Dry CargoTankers

Old ladies change hands in the S&P market this week

Athens: The S&P market has seen a number of older vessels changing hands this week, particularly in the dry cargo sector, where rates are still low and slow.

Whereas previous weeks have seen Greek shipowners swooping in on cheap secondhand bulkers, this week they’re mainly doing the selling.

In the dry cargo sector, Star Bulk’s Star Christianna (74,600 dwt, built 1998) is reported sold to an unnamed buyer for $4.5m, almost a million dollars below VesselsValue.com’s valuation of $5.35m.

The vessel was formerly part of the Excel Maritime fleet, which Star Bulk agreed to purchase late last year. The Athens-based carrier seems to be divesting all its older tonnage, having scrapped four panamax bulk carriers and one capesize (the Star Big) so far this year.

Greece’s Allied Shipbroking estimates that the average age of capesize vessels being scrapped this year is just six years old. Twenty-six such ships (4,581,047 dwt in total) have been sold for demolition so far this year, the broker said Tuesday.

The 15-year-old handymax bulk carrier Smarty (45,500 dwt, built 2000) is reported sold by Greece’s Petrofin Ship Management this week. An unnamed buyer paid $6m for the vessel.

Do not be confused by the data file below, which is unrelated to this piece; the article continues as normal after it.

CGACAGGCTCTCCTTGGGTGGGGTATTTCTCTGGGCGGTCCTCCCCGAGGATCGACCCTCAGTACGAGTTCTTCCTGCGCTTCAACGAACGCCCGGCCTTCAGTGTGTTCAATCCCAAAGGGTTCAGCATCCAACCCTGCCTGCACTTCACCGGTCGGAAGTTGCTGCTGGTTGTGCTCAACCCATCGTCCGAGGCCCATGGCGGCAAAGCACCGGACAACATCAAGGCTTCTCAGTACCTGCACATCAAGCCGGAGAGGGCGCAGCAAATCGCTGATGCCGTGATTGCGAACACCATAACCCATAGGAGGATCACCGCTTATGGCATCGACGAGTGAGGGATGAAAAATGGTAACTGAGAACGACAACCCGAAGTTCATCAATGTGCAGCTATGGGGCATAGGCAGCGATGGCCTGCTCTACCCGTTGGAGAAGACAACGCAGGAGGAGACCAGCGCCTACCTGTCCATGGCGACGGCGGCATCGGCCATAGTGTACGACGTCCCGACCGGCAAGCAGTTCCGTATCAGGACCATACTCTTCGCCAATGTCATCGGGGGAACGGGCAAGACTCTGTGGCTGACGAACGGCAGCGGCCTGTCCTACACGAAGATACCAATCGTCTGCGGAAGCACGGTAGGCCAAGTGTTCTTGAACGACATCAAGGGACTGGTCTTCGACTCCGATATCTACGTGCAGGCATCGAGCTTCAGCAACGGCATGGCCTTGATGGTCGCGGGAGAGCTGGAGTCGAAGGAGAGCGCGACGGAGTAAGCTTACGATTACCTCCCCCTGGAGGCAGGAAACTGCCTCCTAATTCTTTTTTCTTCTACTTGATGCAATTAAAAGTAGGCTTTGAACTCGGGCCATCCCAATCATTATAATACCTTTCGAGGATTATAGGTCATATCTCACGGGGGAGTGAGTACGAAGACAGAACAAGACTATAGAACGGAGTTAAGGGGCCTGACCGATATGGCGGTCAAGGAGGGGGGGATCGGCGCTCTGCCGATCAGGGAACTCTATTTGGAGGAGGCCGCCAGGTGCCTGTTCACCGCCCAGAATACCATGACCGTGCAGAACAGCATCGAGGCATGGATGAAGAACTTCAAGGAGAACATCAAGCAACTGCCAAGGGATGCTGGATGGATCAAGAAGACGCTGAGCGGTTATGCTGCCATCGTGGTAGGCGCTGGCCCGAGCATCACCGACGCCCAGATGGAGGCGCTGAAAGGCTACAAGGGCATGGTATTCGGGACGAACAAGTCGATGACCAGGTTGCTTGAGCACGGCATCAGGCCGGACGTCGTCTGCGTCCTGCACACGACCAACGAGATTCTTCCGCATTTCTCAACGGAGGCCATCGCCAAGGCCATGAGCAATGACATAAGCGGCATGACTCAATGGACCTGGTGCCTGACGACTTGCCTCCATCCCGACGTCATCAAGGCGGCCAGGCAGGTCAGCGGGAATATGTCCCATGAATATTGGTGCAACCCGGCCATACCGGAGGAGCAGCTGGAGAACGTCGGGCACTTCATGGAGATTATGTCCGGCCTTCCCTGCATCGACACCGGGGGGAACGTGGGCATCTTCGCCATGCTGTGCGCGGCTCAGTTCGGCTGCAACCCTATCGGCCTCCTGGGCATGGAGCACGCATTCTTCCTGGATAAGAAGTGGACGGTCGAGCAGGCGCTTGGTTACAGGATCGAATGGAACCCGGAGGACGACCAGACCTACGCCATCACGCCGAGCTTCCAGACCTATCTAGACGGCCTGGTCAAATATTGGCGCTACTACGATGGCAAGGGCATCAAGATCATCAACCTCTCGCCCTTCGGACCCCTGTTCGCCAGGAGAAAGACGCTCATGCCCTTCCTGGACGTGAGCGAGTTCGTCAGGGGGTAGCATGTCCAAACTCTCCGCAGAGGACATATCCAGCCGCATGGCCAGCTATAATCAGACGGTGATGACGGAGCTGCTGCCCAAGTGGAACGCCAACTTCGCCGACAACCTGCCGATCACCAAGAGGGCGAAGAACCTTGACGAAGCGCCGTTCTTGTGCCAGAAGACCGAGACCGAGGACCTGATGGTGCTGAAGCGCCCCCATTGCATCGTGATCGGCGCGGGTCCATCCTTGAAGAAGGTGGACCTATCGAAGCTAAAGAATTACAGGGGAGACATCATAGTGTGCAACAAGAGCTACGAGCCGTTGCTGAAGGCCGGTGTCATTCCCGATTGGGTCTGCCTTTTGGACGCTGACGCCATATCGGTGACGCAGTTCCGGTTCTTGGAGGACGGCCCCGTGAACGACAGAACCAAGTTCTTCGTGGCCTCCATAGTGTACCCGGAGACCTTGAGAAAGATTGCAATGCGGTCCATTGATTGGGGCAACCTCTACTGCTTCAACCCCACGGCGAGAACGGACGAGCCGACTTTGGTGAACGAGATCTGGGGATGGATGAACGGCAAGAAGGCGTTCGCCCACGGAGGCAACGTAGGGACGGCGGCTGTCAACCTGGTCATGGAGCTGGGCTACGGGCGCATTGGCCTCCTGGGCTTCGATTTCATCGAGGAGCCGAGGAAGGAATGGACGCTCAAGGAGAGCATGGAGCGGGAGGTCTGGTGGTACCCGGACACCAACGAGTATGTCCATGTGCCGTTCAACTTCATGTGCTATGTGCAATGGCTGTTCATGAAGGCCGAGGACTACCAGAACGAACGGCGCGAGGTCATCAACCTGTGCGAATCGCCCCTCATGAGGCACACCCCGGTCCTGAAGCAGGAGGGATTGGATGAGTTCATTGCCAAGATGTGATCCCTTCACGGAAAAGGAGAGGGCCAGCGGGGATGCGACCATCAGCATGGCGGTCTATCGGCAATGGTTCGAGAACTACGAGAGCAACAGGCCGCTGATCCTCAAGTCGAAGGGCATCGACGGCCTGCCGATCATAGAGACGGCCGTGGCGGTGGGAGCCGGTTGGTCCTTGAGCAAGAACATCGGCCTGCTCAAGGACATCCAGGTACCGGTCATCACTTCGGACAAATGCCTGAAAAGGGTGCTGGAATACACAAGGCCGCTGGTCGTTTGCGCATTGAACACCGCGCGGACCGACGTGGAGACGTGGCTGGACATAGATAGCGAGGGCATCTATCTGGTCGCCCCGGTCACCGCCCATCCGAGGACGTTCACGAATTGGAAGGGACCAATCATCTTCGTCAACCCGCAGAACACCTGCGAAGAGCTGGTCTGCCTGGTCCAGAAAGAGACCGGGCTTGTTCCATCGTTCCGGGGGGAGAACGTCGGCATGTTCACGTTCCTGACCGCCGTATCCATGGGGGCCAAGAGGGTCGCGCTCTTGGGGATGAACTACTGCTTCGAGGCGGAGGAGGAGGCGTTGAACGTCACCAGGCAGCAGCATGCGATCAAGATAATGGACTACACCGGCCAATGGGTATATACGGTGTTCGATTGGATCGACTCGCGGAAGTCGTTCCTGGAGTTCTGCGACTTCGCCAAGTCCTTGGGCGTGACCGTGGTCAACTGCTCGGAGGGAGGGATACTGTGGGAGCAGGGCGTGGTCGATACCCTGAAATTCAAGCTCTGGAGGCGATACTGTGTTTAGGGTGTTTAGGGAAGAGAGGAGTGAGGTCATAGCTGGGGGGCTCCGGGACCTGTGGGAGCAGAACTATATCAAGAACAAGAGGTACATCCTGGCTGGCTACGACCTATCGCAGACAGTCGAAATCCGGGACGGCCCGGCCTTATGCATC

The small bulk carrier Gournita (28,387 dwt, built 1996) was sold to Turkish buyers for $3.6m.

Over in the tanker sector, the S&P market has been a bit quiet this week as owners prefer to pick up new tonnage and resale contracts.

The 18-year-old suezmax tanker Pride (149,700 dwt, built 1993) is reported sold by Ukraine’s Vista Shipping for $12m to an undisclosed buyer.

Rotterdam-based ACE Tankers is reported to have sold its chemical tanker Chem Orion (10,300 dwt, built 1998) to an unnamed buyer for $6.5m.


Holly Birkett

Holly is Splash's Online Editor and correspondent for the UK and Mediterranean. She has been a maritime journalist since 2010, and has written for and edited several trade publications. She is currently studying for membership of the Institute of Chartered Shipbrokers. In 2013, Holly won the Seahorse Club's Social Media Journalist of the Year award. She is currently based in London.
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